Link : Anemones of the Eastern Cape
Sea anemones are a group of water dwelling, animals of the order Actiniaria; they are named after the anemone, a terrestrial flower.
As cnidarians, sea anemones are closely related to corals, jellyfish, tube-dwelling anemones, and Hydra.
A sea anemone is a polyp, attached at the bottom to the surface beneath it by an adhesive foot, called a pedal disk, with a column shaped body ending in an oral disk. The mouth is in the middle of the oral disk, surrounded by tentacles armed with many cnidocytes, which are cells that function as a defense and as a means to capture prey.
Anemone contain nematocyst, capsule-like organelles capable of everting, giving phylum Cnidaria its name.
The cnidae that sting are called nematocysts. Each nematocyst contains a small vesicle filled with toxins actinoporins an inner filament and an external sensory hair. When the hair is touched, it mechanically triggers the cell explosion, a harpoon-like structure which attaches to organisms that trigger it, and injects a dose of poison in the flesh of the aggressor or prey. This gives the anemone its characteristic sticky feeling.
The poison is a mix of toxins, including neurotoxins, which paralyze the prey, which is then moved by the tentacles to the mouth/anus for digestion inside the gastrovascular cavity. Actinoporins have been reported as highly toxic to fish and crustaceans, which may be the natural prey of sea anemones. In addition to their role in predation, it has been suggested that actinoporins could act, when released in water, as repellents against potential predators. Anemonefish, small banded fish in various colors, are not affected by their host anemone's sting and shelter from predators within its tentacles.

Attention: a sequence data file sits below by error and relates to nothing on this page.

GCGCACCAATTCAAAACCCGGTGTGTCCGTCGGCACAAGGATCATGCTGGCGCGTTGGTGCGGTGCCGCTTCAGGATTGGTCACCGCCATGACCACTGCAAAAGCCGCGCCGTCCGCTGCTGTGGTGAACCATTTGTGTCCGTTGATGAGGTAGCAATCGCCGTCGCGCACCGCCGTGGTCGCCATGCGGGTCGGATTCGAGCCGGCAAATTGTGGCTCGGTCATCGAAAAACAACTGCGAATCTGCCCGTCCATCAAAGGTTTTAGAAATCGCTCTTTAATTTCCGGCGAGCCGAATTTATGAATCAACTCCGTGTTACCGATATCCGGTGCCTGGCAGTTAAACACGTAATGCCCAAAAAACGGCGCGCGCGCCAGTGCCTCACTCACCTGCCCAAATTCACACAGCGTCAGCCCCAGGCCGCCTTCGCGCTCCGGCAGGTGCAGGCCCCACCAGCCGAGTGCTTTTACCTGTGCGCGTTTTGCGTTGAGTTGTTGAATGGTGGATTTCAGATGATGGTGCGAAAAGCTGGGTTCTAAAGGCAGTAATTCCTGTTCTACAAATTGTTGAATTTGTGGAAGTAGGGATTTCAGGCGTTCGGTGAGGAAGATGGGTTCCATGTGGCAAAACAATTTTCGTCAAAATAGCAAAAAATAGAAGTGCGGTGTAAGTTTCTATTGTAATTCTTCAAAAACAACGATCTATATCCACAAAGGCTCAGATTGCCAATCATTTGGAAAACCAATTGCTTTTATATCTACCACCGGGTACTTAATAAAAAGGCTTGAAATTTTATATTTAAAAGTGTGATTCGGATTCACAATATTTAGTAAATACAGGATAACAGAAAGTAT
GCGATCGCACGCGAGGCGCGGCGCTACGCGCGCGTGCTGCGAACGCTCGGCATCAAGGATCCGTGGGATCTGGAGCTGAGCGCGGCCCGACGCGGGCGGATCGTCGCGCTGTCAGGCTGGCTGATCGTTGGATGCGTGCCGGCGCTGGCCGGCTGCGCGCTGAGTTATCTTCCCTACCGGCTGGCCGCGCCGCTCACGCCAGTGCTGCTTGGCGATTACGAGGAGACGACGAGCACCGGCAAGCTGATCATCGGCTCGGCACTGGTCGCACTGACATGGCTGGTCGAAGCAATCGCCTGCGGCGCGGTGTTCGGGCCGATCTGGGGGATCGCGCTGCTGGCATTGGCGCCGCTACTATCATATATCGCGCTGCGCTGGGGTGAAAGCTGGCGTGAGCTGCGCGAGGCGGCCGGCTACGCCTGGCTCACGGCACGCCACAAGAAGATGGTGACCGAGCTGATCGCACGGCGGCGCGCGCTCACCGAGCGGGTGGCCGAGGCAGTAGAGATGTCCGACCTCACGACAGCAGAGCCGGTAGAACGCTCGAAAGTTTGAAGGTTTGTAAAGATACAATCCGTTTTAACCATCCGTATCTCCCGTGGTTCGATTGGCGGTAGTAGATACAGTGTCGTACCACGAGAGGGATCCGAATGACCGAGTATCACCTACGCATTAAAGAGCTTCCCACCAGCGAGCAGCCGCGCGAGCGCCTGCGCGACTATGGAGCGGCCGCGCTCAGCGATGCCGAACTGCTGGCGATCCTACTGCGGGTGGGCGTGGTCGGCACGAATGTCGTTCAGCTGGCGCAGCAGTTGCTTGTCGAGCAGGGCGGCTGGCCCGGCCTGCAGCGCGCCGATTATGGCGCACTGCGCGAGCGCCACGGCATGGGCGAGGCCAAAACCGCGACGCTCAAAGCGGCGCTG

The internal anatomy of anemones is simple. There is a gastrovascular cavity (which functions as a stomach) with a single opening to the outside which functions as both a mouth and an anus: waste and undigested matter is excreted through the mouth/anus, which can be described as an incomplete gut. A primitive nervous system, without centralization, coordinates the processes involved in maintaining homeostasis as well as biochemical and physical responses to various stimuli.
Anemones range in size from less than 1 cm to nearly 2 m in diameter. They can have a range of ten tentacles to hundreds.
The muscles and nerves in anemones are much simpler than those of other animals. Cells in the outer layer (epidermis) and the inner layer (gastrodermis) have microfilaments that group into contractile fibers. These fibers are not true muscles because they are not freely suspended in the body cavity as they are in more developed animals. Since the anemone lacks a skeleton, the contractile cells pull against the gastrovascular cavity, which acts as a hydrostatic skeleton.
The anemone stabilizes itself by shutting its mouth, which keeps the gastrovascular cavity at a constant volume, making it more rigid.